CAMEROTA: Sure. I mean, we'll see what the consequences of all this messaging is. Guys, stick around. We have many more questions for you.

So he never mentioned President-elect Donald Trump by name, but when President Obama delivered McDill Air Force Base on Tuesday, to deliver his final address to the troops he was sending a clear message to his successor.

CNN correspondent Athena Jones is live at the White House with more. What's the latest, Athena?


In a wide-ranging speech yesterday at McDill, President Obama touted his administration's accomplishments in the fight against terror groups. The killing of Osama bin Laden, the weakening of al Qaeda and the progress made so far against ISIS.

And while he didn't name -- mention President-elect Trump by name, he did press his case for closing the prison at Guantanamo Bay and for maintaining the ban on torture. These are two areas where his views are clearly at odds with the president-elect.

He also talked about the need to uphold American values during this fight against terrorism. Like following the rule of law and protecting civil liberties. Not making decisions based on fear. Here's some of what he had to say about that.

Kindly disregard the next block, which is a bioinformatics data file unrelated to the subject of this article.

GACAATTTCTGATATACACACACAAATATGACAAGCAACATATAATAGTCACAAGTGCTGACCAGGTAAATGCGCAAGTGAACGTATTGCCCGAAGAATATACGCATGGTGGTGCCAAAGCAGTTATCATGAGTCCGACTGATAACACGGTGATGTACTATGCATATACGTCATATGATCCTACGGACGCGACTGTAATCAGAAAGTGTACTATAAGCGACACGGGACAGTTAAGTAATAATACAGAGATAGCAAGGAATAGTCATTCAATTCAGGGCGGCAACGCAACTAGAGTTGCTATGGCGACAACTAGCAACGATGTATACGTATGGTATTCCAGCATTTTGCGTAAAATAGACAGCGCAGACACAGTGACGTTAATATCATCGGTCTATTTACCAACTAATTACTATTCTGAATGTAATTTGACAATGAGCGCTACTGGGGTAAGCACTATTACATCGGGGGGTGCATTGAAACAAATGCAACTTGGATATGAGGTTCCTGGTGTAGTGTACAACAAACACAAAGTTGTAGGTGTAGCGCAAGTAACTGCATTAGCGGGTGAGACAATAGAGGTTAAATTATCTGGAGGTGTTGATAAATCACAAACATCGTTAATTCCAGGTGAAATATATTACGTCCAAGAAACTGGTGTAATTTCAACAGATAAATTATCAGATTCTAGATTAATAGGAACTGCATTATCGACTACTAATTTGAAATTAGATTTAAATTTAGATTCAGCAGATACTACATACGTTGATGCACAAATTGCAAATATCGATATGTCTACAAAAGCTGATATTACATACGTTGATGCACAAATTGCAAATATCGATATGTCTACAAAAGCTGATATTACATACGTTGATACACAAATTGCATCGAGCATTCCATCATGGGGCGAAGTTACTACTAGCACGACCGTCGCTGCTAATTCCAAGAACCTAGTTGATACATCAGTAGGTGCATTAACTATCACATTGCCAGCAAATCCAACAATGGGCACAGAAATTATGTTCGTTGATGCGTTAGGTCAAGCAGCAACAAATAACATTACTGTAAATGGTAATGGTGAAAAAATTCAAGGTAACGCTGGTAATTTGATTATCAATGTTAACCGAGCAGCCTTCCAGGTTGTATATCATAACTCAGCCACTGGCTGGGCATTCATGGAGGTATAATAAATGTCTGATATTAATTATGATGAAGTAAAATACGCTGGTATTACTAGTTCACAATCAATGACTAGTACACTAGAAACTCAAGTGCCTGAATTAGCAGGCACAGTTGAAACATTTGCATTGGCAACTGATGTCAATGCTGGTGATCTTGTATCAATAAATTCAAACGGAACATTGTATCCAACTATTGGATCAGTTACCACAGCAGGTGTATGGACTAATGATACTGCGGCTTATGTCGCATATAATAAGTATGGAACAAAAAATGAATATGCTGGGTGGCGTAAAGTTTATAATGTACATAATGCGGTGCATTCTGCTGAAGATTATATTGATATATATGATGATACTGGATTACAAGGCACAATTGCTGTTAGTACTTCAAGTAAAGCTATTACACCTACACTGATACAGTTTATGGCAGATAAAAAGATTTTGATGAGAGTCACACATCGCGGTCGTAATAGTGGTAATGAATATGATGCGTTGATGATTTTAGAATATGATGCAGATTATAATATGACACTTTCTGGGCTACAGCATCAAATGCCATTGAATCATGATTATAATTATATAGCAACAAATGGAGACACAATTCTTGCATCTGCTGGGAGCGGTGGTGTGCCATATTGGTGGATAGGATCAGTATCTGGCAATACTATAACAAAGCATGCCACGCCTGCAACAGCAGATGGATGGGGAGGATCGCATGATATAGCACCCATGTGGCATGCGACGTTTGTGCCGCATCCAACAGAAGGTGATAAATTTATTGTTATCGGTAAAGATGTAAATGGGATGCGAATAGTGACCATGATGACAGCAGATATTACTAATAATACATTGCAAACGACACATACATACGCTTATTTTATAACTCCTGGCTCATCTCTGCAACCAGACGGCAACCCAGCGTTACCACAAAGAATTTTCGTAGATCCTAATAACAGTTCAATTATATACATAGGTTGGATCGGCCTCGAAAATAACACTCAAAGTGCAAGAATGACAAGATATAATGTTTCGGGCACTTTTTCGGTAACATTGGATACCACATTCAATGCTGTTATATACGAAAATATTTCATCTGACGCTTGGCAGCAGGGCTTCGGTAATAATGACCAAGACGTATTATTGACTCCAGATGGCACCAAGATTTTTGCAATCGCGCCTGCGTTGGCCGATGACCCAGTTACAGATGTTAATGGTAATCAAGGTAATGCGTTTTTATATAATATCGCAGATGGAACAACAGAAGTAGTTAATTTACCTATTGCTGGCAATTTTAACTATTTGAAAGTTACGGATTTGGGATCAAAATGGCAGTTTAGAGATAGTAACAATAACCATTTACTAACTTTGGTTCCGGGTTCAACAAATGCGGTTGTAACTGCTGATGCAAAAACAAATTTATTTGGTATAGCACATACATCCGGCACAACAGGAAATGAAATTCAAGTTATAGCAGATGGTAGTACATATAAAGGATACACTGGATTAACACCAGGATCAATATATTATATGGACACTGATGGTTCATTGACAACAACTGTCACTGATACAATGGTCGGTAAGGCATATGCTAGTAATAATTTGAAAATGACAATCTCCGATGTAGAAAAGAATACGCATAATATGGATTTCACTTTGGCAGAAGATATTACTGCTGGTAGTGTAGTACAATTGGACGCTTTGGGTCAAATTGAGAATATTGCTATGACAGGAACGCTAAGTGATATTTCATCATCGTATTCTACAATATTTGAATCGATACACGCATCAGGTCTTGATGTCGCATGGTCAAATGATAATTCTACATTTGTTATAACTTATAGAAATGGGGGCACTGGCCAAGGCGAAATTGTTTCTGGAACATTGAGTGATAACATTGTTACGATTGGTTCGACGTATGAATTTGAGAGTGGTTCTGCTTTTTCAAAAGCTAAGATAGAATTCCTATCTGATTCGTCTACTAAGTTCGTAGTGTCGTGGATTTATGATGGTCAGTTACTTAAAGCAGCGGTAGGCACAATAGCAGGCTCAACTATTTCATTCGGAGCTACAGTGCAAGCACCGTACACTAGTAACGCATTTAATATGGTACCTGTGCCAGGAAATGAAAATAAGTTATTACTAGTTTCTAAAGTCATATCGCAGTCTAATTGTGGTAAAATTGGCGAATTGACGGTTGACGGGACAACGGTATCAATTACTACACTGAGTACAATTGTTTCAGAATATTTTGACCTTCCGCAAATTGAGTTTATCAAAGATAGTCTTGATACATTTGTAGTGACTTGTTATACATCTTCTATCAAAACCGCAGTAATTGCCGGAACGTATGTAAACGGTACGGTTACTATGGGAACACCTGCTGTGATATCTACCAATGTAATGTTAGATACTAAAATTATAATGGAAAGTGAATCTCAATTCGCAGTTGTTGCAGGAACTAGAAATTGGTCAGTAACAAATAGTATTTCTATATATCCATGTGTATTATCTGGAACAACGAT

OBAMA: Adhering to the rule of law is not a weakness. In the long term, it is our greatest strength. The whole objective of these terrorists is to scare us into changing the nature of who we are and our democracy. And the fact is people and nations do not make good decisions when they are driven by fear.


JONES: This is a theme that we heard from the president during the campaign, as well. He was concerned about the tone of much of the rhetoric coming from the now soon-to-be president. But I can tell you, the White House says that this speech was in the works since before Donald Trump was elected.

So, it wasn't a response to him or written for him. But it's clear these are two leaders with very different views about how to approach these views and the president wanted to make this opportunity to make the case for why he believes his approach is best -- Chris.

CUOMO: All right, Athena, thank you very much.